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Summary: The faith that saved Job, is exactly the faith that saves us now. It has never changed; never will. It is faith in a living Redeemer

Lest we go quickly into our study of this text and it escape our notice completely, I want first to draw your attention to the previous two verses (23,24).

“Oh that my words were written!

Oh that they were inscribed in a book!

That with an iron stylus and lead

they were engraved in the rock forever!”

How little that faithful man could have realized what Book would bear his words for all generations to read; for the Holy Spirit to engrave them, not in rock, which will one day burn up with intense heat, but in something more permanent; the hearts of God’s called ones.

Now one of the early things most Bible students learn, is that Job is a book about suffering. If we know anything at all about Job, even if we haven’t read it ourselves, that one thing is usually that it’s about a man with a lot of patience. It’s about a man who loses everything, and then philosophizes for 40 more chapters about why he has lost everything.

But this book is much, much more than that. It fits in with the poetical books of the Bible (Psalms, Song of Solomon....) because it is written in the style of Hebrew poetry. But it also fits with what is called ‘wisdom literature’ (Proverbs, Ecclesiastes...) because it deals, in the words of Thomas Carlyle, with “...man’s destiny and God’s ways with him here on this earth”.

Scholars speculate on the time of Job’s writing. They’ve picked several time frames; the patriarchal period, the time of Solomon or the time just before the exile in the eighth century B.C.

I’m willing to concede to their experience and wisdom concerning that, since it really doesn’t make a lot of difference to me when it was written; as I’m sure it does not to you.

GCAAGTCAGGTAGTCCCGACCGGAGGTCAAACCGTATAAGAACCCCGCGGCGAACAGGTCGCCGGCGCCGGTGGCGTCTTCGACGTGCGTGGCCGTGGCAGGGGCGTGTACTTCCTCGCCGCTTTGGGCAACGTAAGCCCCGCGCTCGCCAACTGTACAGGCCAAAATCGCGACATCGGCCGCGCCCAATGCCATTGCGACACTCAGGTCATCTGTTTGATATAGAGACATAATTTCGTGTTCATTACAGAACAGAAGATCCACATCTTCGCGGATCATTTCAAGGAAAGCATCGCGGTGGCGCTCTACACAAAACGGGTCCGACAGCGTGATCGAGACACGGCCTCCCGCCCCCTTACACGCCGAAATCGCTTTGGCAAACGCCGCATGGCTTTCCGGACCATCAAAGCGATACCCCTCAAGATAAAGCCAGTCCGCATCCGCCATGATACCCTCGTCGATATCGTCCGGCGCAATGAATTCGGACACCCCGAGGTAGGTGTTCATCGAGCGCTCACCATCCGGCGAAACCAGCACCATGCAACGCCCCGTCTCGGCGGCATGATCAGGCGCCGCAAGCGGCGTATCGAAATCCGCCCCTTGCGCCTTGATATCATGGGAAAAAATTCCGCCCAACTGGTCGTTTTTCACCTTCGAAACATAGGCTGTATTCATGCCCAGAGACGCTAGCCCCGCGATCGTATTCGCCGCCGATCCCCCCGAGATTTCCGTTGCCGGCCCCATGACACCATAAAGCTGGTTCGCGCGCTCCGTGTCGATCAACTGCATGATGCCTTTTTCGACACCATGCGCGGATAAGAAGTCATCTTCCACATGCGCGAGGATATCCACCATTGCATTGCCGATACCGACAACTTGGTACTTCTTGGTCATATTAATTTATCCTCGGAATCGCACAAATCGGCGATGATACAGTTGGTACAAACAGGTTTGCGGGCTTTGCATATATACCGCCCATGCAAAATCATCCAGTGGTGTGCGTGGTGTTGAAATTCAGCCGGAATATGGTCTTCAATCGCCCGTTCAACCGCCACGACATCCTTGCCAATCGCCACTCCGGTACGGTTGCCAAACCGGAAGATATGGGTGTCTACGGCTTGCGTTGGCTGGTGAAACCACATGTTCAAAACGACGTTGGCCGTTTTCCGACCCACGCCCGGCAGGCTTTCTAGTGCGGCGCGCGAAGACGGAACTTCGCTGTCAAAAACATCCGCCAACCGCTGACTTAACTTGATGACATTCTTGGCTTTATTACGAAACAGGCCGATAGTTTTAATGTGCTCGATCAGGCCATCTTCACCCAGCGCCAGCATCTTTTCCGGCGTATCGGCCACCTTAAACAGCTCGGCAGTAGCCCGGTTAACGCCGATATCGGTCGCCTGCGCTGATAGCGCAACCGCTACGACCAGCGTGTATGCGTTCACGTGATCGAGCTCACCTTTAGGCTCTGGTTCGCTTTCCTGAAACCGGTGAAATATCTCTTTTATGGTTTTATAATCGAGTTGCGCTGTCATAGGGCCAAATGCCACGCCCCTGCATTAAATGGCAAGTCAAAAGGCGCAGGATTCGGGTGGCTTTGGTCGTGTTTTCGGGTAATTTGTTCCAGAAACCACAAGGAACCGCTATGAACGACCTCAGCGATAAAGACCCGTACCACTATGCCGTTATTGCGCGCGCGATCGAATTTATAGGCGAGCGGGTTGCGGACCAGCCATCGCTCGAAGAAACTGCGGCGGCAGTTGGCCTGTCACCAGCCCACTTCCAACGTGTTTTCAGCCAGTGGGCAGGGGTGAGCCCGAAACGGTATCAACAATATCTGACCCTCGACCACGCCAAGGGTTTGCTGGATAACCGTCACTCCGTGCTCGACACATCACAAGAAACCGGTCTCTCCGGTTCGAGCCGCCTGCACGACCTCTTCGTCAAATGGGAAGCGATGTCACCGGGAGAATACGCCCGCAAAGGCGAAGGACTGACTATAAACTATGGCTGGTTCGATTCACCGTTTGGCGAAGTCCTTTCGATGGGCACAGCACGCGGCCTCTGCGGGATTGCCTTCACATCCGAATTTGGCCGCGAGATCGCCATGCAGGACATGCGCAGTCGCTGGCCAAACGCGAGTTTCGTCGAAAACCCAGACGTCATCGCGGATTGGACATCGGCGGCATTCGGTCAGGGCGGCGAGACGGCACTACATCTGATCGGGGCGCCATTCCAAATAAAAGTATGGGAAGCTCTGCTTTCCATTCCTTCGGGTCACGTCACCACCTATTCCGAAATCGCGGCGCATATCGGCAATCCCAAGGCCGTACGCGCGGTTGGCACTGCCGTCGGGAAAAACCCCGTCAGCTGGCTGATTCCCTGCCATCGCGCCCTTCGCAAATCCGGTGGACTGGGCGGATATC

I mean, we know it wasn’t written in 1950’s Nebraska, right?

What is important to me, is that you understand that it could have been written in 1950’s Nebraska. The message of Job is that timeless.

I won’t argue with the scholars, but I would say that Job could have been written about events that took place in the early centuries of mankind...within generations of Adam. Why? Because its message is timeless.

The book of Job is written for the thinking person; for the Christian; who is not satisfied with quick and easy answers to the problems of life. For anyone with just a little bit of ambition and a lot of desire to better understand the God we serve, I would suggest getting hold of a modern translation of the Bible (New American Standard, New International, American Standard or Revised Standard), and sit down to read this book in one sitting...as you would a short story. Go to it prayerfully, don’t concern yourself too much with parts that are difficult to grasp, but read slowly and get the overall picture presented there. It will bless.

Now on to our study.

The book of Job, as I said, has much to say about God and our relationship with Him.

But I want to focus on something very specific today; and I want for one primary focus throughout, to be the fact that this is an ancient book. Whenever it was written, it certainly was written long before New Testament times, and possibly long before scholars speculate. Don’t forget that as we go along.

“And as for me, I know that my Redeemer

Lives, and at the last He will take His stand on

the earth.

Even after my skin is destroyed,

yet from my flesh, I shall see God;

Whom I myself shall behold,

And whom my eyes shall see

and not another.”

The first time I saw and understood these lines, I was amazed. This, my friends, is New Testament language!

I want to take these verses, on phrase at a time today, and talk about what they meant to Job and what they mean to us; because saving faith is built upon the truths contained here, and none other.

We’re going to see that the faith that saves, has never changed. It has been exactly the same since the day God first preached the gospel to Adam and Eve.

First then, Job says “And as for me...”

Don’t pass over these four, vitally important words. They are personal, and they proclaim that what is coming next has been internalized. What comes next is a personal conviction, not hearsay, not speculation, but truth uttered from a heart of assurance and firm conviction.

That is the beginning of saving faith. It is not mental assent. It is not philosophical reasoning. It is belief that takes a stand.

“And as for me..”

You may have your doubts. You may go your way. You may have the facts presented to you, and choose not to believe. You may reject out of hand, or after much careful consideration. You choose your own way. BUT AS FOR ME...!

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